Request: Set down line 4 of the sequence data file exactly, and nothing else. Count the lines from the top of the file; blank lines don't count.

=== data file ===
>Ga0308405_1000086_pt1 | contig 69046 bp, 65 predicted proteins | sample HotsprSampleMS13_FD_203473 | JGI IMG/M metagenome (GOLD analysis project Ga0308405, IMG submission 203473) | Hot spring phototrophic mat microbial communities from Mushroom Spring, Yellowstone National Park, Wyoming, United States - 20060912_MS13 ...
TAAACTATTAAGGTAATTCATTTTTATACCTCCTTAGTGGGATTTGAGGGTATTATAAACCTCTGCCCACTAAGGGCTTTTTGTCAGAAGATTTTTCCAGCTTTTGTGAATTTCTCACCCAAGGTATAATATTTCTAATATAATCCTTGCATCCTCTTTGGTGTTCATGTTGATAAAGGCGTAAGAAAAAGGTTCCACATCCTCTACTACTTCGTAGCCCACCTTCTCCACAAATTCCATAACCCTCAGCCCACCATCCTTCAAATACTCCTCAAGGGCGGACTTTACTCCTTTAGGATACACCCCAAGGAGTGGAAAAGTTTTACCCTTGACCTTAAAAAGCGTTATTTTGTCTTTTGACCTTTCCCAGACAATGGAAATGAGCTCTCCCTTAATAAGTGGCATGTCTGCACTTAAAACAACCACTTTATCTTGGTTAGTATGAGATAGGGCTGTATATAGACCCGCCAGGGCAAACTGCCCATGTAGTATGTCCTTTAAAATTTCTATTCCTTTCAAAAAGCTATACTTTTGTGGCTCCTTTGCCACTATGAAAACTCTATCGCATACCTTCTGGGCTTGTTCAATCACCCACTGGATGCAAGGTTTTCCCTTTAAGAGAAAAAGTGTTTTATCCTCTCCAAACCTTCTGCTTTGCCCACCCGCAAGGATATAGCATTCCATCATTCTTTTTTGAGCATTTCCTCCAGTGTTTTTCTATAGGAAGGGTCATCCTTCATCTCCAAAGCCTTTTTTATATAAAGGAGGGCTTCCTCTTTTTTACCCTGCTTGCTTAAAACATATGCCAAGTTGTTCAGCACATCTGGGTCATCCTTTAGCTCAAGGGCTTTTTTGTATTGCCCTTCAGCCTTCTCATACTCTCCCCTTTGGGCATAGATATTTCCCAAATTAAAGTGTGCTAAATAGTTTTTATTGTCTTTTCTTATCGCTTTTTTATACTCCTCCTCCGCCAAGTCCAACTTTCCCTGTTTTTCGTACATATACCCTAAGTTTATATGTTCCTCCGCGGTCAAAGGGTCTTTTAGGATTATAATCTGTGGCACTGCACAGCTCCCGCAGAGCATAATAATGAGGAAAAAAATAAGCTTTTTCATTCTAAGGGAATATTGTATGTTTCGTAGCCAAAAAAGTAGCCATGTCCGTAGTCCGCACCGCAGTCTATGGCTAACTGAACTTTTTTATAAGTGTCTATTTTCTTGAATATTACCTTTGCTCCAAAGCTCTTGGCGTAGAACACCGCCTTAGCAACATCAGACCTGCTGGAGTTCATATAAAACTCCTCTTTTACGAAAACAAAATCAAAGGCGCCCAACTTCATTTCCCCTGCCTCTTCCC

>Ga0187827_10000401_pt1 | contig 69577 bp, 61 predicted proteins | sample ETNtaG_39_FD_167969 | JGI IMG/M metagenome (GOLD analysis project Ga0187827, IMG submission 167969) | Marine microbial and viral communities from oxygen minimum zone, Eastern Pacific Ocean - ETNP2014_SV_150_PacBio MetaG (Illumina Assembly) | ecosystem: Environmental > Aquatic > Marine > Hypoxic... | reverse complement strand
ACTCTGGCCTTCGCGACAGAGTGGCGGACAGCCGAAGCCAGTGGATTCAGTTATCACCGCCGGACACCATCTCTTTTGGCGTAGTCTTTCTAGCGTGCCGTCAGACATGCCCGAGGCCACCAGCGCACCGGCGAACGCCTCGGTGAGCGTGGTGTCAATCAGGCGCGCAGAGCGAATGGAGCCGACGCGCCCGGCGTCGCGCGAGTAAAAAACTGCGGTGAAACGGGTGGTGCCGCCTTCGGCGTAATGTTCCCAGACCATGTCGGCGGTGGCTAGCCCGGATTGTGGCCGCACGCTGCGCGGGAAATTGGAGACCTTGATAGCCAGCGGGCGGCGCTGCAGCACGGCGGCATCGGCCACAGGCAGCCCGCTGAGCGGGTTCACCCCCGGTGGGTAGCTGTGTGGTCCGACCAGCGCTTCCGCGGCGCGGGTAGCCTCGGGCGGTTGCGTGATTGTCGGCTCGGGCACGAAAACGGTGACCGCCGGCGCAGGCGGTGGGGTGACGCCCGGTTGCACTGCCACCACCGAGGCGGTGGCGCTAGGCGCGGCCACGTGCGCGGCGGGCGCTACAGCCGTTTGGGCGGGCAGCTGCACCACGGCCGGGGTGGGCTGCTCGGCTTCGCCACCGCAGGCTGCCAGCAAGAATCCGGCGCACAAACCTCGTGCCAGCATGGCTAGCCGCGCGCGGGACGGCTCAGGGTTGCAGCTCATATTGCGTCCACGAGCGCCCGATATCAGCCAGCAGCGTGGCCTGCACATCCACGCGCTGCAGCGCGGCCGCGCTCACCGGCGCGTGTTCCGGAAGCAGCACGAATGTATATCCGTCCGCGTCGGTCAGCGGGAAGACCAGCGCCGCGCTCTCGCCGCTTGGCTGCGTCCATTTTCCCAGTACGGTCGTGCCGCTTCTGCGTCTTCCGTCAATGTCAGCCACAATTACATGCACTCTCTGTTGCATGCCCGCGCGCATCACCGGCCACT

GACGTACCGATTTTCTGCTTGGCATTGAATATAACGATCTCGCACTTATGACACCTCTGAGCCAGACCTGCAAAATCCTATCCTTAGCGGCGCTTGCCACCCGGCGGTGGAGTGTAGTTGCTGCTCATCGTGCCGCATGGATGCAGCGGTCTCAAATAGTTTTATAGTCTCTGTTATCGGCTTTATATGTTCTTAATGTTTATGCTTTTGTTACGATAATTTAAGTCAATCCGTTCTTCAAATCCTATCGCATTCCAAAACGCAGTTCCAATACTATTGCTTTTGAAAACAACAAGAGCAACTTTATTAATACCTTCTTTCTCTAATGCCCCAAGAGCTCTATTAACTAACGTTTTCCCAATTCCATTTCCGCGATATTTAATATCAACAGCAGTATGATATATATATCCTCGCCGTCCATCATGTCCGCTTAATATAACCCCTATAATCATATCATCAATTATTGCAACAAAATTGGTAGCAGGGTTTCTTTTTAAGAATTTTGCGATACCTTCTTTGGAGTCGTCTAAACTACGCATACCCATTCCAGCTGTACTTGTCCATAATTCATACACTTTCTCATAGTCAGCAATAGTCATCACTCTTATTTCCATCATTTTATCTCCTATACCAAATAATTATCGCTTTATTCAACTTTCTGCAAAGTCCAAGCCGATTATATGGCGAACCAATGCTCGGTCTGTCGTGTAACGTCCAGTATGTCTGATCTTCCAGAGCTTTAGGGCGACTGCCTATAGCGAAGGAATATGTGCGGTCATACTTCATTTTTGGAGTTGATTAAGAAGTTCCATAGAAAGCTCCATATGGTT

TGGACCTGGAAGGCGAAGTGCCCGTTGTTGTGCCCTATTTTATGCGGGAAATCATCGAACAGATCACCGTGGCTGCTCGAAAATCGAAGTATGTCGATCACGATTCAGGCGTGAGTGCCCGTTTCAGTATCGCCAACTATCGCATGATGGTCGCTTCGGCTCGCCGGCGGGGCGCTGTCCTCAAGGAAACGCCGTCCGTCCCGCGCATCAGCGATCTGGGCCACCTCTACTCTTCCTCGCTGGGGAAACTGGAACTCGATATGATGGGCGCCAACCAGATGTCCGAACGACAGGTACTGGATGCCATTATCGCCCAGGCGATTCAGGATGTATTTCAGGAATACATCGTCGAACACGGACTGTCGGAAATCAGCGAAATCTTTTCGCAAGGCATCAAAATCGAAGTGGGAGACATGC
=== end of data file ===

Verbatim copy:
ACTCTGGCCTTCGCGACAGAGTGGCGGACAGCCGAAGCCAGTGGATTCAGTTATCACCGCCGGACACCATCTCTTTTGGCGTAGTCTTTCTAGCGTGCCGTCAGACATGCCCGAGGCCACCAGCGCACCGGCGAACGCCTCGGTGAGCGTGGTGTCAATCAGGCGCGCAGAGCGAATGGAGCCGACGCGCCCGGCGTCGCGCGAGTAAAAAACTGCGGTGAAACGGGTGGTGCCGCCTTCGGCGTAATGTTCCCAGACCATGTCGGCGGTGGCTAGCCCGGATTGTGGCCGCACGCTGCGCGGGAAATTGGAGACCTTGATAGCCAGCGGGCGGCGCTGCAGCACGGCGGCATCGGCCACAGGCAGCCCGCTGAGCGGGTTCACCCCCGGTGGGTAGCTGTGTGGTCCGACCAGCGCTTCCGCGGCGCGGGTAGCCTCGGGCGGTTGCGTGATTGTCGGCTCGGGCACGAAAACGGTGACCGCCGGCGCAGGCGGTGGGGTGACGCCCGGTTGCACTGCCACCACCGAGGCGGTGGCGCTAGGCGCGGCCACGTGCGCGGCGGGCGCTACAGCCGTTTGGGCGGGCAGCTGCACCACGGCCGGGGTGGGCTGCTCGGCTTCGCCACCGCAGGCTGCCAGCAAGAATCCGGCGCACAAACCTCGTGCCAGCATGGCTAGCCGCGCGCGGGACGGCTCAGGGTTGCAGCTCATATTGCGTCCACGAGCGCCCGATATCAGCCAGCAGCGTGGCCTGCACATCCACGCGCTGCAGCGCGGCCGCGCTCACCGGCGCGTGTTCCGGAAGCAGCACGAATGTATATCCGTCCGCGTCGGTCAGCGGGAAGACCAGCGCCGCGCTCTCGCCGCTTGGCTGCGTCCATTTTCCCAGTACGGTCGTGCCGCTTCTGCGTCTTCCGTCAATGTCAGCCACAATTACATGCACTCTCTGTTGCATGCCCGCGCGCATCACCGGCCACT